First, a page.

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TOKEN IN TIME: Dalton merchant issued two tokens in early 1900s

Submitted by RAY LEISY
President Wayne County Historical Society

After the end of the Civil War, the Federal Government stopped the use of tokens as small change. Merchants had liked to use tokens as change because they had to be spent only with the merchant who had issued them. Also, advertising on the tokens was a bonus.

Soon, engravers began offering metal tokens which carried a value thereon and were listed for a specific business with wording that they were redeemable at a specific merchant for a specific amount off the next purchase. Therefore, they were not exchangeable for cash or at another merchant. These new tokens were commonly known as “good fors” by merchants, customers and collectors.

One Dalton merchant who took advantage of the new practice was George W. Harig. He was the son of Frederick and Catherine Harig who had arrived from Prussia and had become naturalized citizens in Stark County. Frederick Harig was a coal miner and spent his time moving around Stark and Tuscarawas Counties as he could find work.

In 1900, George Harig moved to Dalton and bought Part of Inlots 11 and 12 from L.C. Davison for $550. These two lots were next to the Dalton City Hall on the west side. Davison was a well-known land developer in Dalton and Sugar Creek Township. Soon Harig had built a two-story building and opened his new business, a saloon.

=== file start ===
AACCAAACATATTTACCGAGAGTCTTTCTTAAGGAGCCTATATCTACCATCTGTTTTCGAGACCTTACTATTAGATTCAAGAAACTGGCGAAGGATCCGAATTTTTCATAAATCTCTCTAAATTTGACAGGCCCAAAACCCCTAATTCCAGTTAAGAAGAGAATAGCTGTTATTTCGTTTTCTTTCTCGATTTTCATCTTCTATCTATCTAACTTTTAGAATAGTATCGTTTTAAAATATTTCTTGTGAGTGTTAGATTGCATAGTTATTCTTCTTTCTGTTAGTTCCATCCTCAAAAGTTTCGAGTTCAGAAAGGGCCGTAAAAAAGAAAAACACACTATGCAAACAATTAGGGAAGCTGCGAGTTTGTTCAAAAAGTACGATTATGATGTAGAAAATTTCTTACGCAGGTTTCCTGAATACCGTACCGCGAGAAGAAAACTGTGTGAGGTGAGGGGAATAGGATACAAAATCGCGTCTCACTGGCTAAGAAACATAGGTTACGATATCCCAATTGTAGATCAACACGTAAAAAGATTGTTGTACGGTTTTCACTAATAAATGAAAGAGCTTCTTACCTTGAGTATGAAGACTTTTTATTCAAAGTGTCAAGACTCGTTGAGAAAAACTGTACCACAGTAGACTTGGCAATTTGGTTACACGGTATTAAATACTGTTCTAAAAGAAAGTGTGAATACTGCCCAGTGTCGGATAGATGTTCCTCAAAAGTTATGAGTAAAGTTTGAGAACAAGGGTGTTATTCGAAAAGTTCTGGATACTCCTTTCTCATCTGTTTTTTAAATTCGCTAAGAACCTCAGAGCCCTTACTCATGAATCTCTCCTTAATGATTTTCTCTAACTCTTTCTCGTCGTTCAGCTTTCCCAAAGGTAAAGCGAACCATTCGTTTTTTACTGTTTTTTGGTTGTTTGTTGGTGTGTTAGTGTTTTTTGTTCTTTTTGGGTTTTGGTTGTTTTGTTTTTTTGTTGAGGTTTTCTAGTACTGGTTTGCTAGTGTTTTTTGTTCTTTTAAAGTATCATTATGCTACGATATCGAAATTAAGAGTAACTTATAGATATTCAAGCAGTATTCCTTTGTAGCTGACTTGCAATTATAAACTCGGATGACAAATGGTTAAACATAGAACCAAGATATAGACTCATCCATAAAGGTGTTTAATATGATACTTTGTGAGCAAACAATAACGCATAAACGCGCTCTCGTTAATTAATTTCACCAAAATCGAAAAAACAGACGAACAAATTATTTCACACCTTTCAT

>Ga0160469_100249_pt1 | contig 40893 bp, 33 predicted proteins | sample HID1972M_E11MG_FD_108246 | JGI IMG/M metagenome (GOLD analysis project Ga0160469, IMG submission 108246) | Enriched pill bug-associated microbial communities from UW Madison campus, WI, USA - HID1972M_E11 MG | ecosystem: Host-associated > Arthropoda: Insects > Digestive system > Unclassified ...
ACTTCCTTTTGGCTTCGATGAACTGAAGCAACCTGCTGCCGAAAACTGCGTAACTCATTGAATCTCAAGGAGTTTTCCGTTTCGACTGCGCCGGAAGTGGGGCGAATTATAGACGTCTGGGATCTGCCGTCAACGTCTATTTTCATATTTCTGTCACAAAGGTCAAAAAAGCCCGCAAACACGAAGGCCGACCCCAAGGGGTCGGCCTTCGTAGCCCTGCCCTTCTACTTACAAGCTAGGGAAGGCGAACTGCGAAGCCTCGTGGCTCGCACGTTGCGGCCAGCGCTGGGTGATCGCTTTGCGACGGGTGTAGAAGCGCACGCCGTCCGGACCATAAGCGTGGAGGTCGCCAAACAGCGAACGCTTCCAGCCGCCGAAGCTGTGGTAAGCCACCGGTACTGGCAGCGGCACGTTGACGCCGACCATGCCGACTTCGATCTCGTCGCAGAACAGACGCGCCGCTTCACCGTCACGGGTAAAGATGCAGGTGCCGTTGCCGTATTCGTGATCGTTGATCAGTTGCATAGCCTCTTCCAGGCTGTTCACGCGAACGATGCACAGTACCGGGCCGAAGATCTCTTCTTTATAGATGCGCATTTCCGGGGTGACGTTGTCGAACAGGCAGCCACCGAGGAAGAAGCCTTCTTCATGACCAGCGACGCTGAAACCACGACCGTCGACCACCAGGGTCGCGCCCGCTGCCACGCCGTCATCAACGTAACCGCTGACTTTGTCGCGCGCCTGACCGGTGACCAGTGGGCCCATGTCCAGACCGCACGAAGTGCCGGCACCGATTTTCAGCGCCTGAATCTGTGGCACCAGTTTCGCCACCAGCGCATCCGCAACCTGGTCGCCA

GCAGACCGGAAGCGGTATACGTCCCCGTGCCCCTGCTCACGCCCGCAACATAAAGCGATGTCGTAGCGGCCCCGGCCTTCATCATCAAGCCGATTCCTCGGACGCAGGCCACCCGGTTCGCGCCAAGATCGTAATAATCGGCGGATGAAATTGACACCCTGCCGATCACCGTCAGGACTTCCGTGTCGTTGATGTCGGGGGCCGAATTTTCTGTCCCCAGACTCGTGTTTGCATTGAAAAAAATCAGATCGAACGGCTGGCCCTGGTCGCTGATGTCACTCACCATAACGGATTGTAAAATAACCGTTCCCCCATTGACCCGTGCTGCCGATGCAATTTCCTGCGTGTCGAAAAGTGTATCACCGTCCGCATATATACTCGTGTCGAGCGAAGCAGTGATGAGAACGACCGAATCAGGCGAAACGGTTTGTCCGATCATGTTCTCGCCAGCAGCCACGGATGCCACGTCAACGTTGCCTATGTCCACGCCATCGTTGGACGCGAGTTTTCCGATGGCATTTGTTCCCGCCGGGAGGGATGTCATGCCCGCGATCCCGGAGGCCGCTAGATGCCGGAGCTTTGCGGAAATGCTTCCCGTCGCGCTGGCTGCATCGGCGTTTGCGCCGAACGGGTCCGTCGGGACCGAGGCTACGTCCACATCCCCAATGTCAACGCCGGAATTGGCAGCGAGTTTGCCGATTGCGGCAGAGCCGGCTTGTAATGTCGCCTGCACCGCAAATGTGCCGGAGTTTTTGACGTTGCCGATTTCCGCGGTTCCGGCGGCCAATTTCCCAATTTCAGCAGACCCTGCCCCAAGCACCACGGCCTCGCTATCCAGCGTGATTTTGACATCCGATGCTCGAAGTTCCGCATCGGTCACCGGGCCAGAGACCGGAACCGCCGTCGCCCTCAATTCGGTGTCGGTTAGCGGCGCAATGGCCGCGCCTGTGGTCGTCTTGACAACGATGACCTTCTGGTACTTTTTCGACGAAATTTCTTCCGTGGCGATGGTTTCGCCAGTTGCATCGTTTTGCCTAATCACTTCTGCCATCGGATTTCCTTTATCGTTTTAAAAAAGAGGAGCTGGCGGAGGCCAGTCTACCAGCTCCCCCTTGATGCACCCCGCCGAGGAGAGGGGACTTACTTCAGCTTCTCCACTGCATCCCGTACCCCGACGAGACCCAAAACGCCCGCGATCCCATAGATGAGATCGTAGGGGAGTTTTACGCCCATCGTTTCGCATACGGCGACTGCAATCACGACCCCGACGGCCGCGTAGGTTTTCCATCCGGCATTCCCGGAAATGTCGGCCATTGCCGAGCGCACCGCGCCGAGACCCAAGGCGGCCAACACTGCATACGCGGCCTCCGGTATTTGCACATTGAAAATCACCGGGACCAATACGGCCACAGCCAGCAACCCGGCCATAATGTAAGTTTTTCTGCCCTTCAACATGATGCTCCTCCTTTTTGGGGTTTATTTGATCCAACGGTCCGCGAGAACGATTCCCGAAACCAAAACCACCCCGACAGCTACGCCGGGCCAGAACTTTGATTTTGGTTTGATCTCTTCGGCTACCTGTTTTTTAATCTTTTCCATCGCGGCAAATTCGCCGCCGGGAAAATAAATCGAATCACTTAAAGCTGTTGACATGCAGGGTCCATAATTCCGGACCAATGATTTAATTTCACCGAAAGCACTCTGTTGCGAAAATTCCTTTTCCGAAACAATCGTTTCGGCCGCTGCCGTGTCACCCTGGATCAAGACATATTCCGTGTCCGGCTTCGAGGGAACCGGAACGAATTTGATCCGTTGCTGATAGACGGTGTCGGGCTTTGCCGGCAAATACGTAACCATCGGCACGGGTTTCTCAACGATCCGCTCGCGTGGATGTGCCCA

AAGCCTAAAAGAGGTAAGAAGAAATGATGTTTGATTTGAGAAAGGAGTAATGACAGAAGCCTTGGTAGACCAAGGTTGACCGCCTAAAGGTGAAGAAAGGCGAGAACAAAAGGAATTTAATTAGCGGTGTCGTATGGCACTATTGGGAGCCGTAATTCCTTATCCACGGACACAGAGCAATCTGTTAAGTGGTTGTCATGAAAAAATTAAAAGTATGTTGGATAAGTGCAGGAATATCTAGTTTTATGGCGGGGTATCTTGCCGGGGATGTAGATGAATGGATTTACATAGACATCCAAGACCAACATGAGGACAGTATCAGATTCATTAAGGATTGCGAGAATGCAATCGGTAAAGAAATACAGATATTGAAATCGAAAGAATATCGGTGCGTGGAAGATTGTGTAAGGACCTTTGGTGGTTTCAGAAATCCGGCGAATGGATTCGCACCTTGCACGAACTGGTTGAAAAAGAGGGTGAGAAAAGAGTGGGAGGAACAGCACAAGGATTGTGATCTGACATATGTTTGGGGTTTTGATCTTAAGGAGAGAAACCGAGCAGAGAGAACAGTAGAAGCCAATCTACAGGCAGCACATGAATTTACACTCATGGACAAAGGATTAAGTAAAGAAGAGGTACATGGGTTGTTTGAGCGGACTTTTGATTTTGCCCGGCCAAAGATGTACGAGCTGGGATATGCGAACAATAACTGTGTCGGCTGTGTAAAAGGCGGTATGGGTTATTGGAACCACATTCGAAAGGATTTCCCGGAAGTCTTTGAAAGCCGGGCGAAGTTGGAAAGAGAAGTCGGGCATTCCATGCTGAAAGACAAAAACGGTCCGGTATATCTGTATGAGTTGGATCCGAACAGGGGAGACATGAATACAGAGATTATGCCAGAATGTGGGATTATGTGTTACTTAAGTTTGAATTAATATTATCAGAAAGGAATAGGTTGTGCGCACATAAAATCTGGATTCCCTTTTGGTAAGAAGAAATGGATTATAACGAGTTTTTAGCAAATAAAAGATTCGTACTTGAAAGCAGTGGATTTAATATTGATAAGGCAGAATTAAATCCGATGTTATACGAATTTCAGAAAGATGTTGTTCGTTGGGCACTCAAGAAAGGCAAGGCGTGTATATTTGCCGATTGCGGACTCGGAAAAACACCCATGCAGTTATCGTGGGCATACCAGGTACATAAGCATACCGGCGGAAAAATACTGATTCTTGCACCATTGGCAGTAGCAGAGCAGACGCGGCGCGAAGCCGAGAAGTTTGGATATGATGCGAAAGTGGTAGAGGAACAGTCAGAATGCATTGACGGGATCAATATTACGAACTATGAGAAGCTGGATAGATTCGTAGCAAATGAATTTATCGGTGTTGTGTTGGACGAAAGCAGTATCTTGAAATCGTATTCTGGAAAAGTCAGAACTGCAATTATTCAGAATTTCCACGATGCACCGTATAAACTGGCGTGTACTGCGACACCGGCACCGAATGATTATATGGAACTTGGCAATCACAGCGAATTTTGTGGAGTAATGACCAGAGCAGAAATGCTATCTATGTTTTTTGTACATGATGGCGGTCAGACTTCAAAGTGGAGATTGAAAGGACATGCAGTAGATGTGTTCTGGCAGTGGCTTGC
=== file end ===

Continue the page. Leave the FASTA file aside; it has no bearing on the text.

It did not take long for burglars to discover his business because the Dalton Newspaper carried a notice in July, 1902 that “Burglars entered the saloon of Gorge Harig through the cellar Saturday night. They got nine dollars in pennies and a goodly supply of spirituous liquids.” Very soon after this announcement Harig added pool tables to his establishment.

Harig soon became a well-accepted member of Dalton society and became well known for playing baseball and squirrel hunting. He also began courting Kittie Cole, daughter of John and Leah Holderbaum Cole. John Cole was a brick mason famous for the quality of his work in Dalton. George and Kittie were married on April 22, 1903 and settled down to manage the saloon.

In 1914, Harig closed the saloon and moved with Kittie to Massillon where he opened a new saloon called the “Tip Top”. Prohibition was starting to sweep Wayne County and perhaps Harig thought Massillon would be more welcoming. The Harigs made many trips back to Dalton to visit family and friends as noted in the Dalton society pages.

He had rented his building, then known as the “Harig Block” to Mr. and Mrs. Clyde Camp and then sold it in 1919 to Ed L. Slusser for $1,650. Harig registered for the draft for World War I in Stark County in 1918. He listed his occupation as “saloon keeper”. However, he was not called to the war.

In 1920, Harig had his father-in-law John Cole living with him and Kittie and had converted the saloon to a butcher shop and eventually a general grocery store. He continued to operate the store until shortly before his death in 1948 followed by Kittie in 1960. They are both buried in the Dalton Cemetery next to the Cole Family Monument.

George Harig issued two tokens during his career. One for his saloon in Dalton and one for his grocery store in Massillon. Both are pictured with this article.

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